Slang term for a revolver.
The Definition of Wheel Gun
Slang term for a revolver.
19 Other Firearms Definitions You Need To Know
A device used to reduce the time and/or effort needed to reload a firearm's magazine.
Expanding the neck of an existing cartridge to make it use a bullet of a different caliber. A typical process used in the creation of wildcat cartridges.
On a pump-action firearm, being too gentle with the fore-end and either not pulling it all the way back at the beginning of the stroke, or not shoving it all the way forward at the end of the stroke. Which may result in the old case or shell failing to eject and a misfeeds, or the gun will not fire when the trigger is pulled. The term is used most often to refer to pump-action shotguns, but it is possible to similarly short-stroke any type of firearm which requires the user to manually cycle the action (lever action rifles, for example).
Also known as a Flash Hider. A muzzle attachment intended to reduce visible muzzle flash caused by the burning propellant. Flash reducers lessen glare as seen by the shooter, but do not hide the flash from other observers to the front or side of the firearm.
A claw [scope] mount with openings through which a shooter can use a rifle's iron sights without removing the scope.
A pair of small dovetailed steel bases, screwed usually one to the barrel and one to the front receiver ring of a rifle, to accept mounts for target scopes such as the Unertl where the scope is allowed to move forward in the rings under the recoil of the rifle and which typically carry the windage and elevation adjustments in the mount.
A hollow, piece of metal (or plastic in the case of a shotgun shell) that is closed on one end except for a small hole which holds a primer. The open end holds the bullet. The hollow portion holds the powder. Together the assembled unit is called a cartridge.
In the rifling of a bore, the uncut portions of the barrel's inner surface left after the rifling grooves have been cut into the metal. In other words, the raised portion of rifling.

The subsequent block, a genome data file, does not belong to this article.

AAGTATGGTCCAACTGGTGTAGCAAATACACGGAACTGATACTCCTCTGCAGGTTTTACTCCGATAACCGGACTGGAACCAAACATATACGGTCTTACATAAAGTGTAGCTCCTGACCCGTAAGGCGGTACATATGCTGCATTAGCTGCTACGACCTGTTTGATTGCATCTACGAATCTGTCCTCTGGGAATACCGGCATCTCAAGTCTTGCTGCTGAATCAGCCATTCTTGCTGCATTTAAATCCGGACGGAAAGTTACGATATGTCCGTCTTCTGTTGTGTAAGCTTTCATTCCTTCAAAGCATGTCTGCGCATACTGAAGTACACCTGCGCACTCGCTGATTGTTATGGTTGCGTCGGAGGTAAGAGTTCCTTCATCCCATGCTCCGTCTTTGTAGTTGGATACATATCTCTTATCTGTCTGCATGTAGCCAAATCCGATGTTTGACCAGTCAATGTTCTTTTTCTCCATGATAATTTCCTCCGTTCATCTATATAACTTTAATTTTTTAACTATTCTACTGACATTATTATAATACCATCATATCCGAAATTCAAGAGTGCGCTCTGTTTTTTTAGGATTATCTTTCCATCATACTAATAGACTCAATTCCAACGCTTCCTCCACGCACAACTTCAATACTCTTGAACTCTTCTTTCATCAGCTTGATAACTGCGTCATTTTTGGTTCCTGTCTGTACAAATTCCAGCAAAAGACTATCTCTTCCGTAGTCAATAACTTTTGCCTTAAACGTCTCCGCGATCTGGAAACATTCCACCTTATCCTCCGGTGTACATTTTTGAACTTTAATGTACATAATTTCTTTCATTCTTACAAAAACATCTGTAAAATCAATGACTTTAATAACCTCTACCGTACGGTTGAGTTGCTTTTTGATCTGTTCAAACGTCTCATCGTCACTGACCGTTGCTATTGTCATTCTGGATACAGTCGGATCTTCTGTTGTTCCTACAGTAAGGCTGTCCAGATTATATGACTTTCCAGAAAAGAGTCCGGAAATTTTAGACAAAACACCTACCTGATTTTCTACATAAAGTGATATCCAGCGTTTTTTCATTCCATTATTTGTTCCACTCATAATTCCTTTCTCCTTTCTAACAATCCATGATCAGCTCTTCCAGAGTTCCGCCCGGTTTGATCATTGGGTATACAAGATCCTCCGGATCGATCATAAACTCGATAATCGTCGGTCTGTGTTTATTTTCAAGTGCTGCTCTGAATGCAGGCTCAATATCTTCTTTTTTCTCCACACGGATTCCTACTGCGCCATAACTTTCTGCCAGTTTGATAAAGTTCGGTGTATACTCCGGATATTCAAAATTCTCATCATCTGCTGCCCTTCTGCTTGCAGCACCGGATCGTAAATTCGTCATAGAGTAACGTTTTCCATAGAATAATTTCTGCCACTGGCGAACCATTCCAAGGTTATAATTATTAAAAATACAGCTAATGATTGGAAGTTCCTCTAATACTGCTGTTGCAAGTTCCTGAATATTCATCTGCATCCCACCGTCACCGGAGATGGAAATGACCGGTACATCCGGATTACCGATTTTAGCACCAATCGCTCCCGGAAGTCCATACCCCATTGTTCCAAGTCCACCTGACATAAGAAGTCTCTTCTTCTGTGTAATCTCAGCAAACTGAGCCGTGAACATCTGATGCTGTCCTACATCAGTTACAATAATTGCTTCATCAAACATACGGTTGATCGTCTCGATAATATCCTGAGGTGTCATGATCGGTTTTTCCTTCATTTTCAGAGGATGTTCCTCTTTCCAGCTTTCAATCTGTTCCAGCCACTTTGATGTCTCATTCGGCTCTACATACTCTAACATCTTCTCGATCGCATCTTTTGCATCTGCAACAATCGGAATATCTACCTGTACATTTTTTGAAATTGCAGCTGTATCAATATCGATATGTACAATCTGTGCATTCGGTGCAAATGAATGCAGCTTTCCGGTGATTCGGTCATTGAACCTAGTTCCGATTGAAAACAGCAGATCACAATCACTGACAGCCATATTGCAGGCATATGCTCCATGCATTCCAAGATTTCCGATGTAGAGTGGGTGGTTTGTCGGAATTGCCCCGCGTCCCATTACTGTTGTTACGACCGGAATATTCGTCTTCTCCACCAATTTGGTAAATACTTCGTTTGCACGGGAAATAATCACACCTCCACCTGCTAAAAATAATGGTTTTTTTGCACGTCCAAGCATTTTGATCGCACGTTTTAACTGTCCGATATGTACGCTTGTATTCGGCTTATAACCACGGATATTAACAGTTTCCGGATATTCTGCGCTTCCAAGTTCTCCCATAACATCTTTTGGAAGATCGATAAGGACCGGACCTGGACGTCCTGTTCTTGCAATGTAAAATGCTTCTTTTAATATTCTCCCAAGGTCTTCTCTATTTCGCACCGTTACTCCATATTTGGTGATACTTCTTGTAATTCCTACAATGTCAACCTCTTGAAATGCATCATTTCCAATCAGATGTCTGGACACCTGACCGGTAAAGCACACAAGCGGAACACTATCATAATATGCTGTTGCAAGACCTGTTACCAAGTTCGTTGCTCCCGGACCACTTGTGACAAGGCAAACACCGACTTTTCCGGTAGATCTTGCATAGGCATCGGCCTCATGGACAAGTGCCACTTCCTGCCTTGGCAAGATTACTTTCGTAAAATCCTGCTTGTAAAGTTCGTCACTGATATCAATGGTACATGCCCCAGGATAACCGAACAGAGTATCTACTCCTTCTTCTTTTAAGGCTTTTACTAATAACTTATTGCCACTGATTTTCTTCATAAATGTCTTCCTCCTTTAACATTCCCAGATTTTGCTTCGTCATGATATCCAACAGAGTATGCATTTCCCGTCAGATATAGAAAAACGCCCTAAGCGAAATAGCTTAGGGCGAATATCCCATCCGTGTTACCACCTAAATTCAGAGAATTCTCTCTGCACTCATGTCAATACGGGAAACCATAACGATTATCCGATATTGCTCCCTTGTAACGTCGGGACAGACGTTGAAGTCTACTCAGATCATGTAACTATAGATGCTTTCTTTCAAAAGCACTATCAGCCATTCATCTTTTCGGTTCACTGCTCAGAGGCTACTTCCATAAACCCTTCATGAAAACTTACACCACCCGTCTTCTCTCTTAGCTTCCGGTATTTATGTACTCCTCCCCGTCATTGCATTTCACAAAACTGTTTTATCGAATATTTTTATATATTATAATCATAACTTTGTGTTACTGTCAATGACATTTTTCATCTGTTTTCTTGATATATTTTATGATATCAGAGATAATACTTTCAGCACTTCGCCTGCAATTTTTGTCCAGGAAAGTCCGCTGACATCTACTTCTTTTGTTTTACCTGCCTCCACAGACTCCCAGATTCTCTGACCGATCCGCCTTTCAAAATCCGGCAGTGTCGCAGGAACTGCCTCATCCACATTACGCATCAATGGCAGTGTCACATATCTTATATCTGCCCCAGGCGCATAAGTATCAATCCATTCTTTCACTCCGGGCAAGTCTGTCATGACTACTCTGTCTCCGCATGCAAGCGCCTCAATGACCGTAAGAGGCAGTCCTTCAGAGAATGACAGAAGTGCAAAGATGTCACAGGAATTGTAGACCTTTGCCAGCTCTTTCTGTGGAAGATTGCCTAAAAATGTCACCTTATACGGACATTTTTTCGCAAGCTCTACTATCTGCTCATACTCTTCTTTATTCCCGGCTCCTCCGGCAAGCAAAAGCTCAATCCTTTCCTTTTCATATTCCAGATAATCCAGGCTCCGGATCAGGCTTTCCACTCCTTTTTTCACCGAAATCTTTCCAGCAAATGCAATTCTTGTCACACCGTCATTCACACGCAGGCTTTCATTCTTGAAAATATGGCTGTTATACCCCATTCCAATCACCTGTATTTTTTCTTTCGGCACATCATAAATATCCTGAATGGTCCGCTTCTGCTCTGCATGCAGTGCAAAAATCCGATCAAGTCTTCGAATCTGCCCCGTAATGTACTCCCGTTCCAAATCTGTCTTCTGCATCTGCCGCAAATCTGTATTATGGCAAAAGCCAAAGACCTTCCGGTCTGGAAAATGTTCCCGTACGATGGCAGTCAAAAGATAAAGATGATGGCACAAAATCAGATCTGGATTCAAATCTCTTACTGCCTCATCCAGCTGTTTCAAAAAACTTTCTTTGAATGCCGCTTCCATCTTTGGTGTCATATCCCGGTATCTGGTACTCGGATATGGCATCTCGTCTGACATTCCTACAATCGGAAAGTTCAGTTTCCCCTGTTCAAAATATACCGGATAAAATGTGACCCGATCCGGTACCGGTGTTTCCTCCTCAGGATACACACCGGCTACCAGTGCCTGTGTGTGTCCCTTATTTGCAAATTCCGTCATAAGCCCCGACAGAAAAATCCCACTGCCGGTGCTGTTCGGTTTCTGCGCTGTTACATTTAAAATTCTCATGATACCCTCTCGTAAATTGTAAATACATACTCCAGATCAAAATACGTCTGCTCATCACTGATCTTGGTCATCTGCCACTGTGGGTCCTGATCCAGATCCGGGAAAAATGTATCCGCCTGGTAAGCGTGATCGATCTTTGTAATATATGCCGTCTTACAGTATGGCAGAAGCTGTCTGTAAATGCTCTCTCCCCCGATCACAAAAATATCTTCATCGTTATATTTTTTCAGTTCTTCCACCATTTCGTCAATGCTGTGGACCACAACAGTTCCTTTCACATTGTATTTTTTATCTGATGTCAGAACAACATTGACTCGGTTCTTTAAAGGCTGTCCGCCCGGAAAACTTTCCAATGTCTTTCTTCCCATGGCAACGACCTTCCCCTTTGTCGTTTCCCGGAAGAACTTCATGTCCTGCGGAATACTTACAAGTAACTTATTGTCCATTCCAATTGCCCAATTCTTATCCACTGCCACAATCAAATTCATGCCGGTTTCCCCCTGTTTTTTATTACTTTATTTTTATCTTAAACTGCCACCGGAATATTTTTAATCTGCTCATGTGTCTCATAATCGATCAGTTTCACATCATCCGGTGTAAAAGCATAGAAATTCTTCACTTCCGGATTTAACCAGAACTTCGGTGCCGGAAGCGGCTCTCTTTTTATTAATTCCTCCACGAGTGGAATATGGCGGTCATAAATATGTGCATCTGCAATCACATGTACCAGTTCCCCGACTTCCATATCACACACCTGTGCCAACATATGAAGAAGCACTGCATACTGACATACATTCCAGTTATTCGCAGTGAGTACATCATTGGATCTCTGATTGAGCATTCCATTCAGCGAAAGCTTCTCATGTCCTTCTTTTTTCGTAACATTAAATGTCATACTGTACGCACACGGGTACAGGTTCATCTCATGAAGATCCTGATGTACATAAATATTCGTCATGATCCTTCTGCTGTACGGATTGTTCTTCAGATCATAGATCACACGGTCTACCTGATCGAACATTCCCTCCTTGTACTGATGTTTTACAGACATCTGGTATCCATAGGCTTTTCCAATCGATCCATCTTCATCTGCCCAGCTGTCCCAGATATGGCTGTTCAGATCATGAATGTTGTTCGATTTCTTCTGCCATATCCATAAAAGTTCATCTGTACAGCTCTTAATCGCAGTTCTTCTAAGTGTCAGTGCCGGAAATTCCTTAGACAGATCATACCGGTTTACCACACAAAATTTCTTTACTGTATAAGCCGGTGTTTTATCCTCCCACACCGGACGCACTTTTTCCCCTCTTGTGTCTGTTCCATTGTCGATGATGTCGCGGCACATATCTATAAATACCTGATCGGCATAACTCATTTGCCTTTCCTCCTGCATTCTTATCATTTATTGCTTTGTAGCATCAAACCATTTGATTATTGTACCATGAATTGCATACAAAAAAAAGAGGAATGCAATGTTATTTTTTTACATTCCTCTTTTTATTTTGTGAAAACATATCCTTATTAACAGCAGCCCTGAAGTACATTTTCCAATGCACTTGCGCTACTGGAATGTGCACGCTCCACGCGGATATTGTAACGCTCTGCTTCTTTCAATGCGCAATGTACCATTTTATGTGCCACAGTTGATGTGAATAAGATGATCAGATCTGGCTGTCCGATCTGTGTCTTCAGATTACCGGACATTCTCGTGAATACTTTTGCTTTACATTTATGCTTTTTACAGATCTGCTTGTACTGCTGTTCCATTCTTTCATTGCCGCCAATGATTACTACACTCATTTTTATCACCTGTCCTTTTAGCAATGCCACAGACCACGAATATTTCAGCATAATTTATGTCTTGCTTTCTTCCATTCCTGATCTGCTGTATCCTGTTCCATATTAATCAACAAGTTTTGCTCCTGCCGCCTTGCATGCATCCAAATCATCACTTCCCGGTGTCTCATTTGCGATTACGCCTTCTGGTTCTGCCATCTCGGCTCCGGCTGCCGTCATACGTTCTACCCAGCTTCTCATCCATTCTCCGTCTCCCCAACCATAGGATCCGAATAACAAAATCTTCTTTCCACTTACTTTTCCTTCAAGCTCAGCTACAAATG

A internal locking device built into a firearm, usually operated with a key, to render it unable to be fired. A good example of a internal trigger lock are the ones found on the semi-automatic pistols manufactured by Bersa.
Fouling of a firearm bore by metal particles from bullets adhering to the metal surface caused by heat or friction.
An inert ammunition-shaped object, used in practice to simulate misfeeds and other malfunctions and also used in dry fire practice. Unlike a blank, a dummy round contains no charge at all. A snap-cap is a type of dummy round.
A slang term for slide catch.
Assault Rifles and Assault Weapons do not exist. The terms Assault Rifle and Assault Weapon are made up terms by the anti-gun lobby to describe black rifles with forward grips that you might see in the movies like an AR-15 or an AK-47. Assault Rifles do not exist because a gun cannot assault anything, they are machines that need to be operated by a person.
An early firearm mechanism in which a wheel with serrated edges is wound against the tension of a strong spring and spins against a piece of iron pyrite, sending a shower of sparks into the pan to ignite the charge.
On semi-auto matic pistols, a lever that mechanically lowers the hammer without firing the gun.
The NRA teaches the Three Basic Rules of Safe Gun Handling. There are additional rules, but these are the three that if any two are followed, nobody will be hurt. However, obviously, all three should always be followed.
Rule One: ALWAYS keep the gun pointed in a safe direction.The NRA established these three rules in 1871. They were created to be easy to understand and remember, ensuring the highest possible level of firearm safety.
Rule Two: ALWAYS keep your finger off the trigger until ready to shoot.
Rule Three: ALWAYS keep the gun unloaded until ready to use.
See also The Four Rules
A cartridge with a metallic case. (Early cartridge cases were made of linen, paper, etc.)
A trigger that requires a lot of pressure to pull it past the break point. Rifles tend to have considerably lighter triggers than handguns, and even a heavy rifle trigger is often lighter than a light handgun trigger.
The tendency of a firearm when fired to move backwards, and a little upwards as a reaction to the force of the projectile moving down the barrel. As Newton says, to every action there is always an equal and opposite reaction. The mass of the firearm provides some inertia to counteract the momentum of recoil. What remains is absorbed by at the shoulder or the hand. The heavier the gun, the less the recoil. The more powerful the cartridge, the more the recoil.